PATH environment variable does not contain the path where these files are located. When you use
su -, root's environment variables get loaded into your session. See
-, -l, --login
Start the shell as a login shell with an environment similar
to a real login:
o clears all the environment variables except TERM and
variables specified by --whitelist-environment
o initializes the environment variables HOME, SHELL,
USER, LOGNAME, and PATH
o changes to the target user's home directory
o sets argv of the shell to '-' in order to make
the shell a login shell
To better understand this, let's look at where one of these binaries is, and compare root's PATH with yours:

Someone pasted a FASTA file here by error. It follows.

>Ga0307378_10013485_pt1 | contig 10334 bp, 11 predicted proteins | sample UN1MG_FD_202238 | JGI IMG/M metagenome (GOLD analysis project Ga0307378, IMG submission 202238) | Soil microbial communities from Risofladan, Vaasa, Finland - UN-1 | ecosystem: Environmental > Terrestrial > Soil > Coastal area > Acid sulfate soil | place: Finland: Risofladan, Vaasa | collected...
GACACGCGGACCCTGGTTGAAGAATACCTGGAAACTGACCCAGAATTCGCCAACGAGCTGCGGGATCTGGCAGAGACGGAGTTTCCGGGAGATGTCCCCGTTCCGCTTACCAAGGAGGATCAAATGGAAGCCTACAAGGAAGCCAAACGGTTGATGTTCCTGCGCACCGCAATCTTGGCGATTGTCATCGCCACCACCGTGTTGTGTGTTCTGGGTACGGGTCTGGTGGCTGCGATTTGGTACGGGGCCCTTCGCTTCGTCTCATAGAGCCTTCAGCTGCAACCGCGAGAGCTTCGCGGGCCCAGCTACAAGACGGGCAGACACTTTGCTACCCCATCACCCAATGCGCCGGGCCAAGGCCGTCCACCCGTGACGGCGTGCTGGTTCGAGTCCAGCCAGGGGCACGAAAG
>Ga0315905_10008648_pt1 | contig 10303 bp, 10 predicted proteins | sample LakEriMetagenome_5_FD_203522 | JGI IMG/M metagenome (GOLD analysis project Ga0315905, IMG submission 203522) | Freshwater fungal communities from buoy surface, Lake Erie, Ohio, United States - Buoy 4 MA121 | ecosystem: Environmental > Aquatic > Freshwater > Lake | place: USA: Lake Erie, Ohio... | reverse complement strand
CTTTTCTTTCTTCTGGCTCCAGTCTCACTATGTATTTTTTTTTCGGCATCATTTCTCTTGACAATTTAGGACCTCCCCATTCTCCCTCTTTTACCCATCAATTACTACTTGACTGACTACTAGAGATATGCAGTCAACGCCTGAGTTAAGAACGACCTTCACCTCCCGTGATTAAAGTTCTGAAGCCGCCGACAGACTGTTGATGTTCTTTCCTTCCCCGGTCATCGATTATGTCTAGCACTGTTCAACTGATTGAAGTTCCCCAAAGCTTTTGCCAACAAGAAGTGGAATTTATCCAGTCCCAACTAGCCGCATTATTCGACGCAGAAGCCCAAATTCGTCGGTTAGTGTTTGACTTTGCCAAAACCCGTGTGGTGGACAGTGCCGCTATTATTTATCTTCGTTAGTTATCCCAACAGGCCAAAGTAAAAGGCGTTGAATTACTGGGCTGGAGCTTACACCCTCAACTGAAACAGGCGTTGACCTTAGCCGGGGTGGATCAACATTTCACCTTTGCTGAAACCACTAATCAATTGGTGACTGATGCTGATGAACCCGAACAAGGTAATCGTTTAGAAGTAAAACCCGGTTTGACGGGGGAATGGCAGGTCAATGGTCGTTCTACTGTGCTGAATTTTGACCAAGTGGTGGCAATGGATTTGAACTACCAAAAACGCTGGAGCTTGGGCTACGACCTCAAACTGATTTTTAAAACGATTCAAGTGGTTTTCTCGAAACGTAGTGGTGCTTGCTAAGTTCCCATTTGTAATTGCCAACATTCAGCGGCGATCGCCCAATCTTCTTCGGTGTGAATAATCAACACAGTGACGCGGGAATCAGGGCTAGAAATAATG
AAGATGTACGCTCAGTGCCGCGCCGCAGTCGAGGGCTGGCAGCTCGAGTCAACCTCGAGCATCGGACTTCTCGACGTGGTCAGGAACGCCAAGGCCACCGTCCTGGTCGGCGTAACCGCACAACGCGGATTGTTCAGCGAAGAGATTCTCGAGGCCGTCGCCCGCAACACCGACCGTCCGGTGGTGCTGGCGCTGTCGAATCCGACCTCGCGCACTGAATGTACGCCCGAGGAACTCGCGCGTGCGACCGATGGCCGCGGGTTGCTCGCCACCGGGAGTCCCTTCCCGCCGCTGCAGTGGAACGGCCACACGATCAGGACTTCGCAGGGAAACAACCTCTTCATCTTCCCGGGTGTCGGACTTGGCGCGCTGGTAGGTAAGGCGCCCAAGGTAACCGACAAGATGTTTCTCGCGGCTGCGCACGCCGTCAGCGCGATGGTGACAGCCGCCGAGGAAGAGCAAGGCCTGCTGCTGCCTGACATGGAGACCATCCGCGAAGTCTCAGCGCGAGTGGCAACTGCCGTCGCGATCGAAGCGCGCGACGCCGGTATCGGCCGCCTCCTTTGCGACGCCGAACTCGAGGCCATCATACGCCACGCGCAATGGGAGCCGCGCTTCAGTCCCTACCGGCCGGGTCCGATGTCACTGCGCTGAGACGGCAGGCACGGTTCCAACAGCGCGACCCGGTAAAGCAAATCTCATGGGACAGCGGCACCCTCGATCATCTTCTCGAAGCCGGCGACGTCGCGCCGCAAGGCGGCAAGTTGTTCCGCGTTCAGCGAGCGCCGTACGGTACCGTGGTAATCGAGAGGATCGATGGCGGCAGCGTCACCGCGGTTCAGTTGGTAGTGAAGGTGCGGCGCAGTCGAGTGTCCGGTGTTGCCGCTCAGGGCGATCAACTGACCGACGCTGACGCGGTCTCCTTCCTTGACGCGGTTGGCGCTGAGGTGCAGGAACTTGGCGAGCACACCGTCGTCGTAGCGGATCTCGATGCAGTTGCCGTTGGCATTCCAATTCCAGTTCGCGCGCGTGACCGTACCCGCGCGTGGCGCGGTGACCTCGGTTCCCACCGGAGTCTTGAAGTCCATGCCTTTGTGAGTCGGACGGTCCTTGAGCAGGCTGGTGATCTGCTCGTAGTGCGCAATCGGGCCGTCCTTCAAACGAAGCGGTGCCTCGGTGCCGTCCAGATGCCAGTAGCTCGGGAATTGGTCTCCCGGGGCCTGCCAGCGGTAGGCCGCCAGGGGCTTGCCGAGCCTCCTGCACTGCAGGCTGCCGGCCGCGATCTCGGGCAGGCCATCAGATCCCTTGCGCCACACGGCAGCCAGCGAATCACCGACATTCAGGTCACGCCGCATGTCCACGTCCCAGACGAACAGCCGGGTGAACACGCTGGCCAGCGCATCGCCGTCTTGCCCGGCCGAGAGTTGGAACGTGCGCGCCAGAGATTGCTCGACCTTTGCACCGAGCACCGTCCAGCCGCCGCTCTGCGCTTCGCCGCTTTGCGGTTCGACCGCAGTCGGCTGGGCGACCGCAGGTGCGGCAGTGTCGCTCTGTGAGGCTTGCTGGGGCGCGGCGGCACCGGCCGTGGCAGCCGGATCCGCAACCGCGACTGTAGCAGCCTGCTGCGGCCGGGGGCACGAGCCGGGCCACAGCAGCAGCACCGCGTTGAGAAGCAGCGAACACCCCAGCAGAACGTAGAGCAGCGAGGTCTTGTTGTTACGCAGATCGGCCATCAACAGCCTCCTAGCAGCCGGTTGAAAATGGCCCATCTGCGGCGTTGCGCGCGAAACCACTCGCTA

which service. This will tell you where the
service binary would be loaded from if you were to run the command
echo $PATH. This will show you root's PATH. You will note that the directory where
service can be found is listed here.
exit to become your non-root user again.
echo $PATH. You'll see that the directory you identified in step 2 is not here.
This is a normal default setup in certain environments/distros where certain administrative programs like
fdisk, etc. are kept in a directory such as
/sbin, with such directories kept off of normal users' PATHs.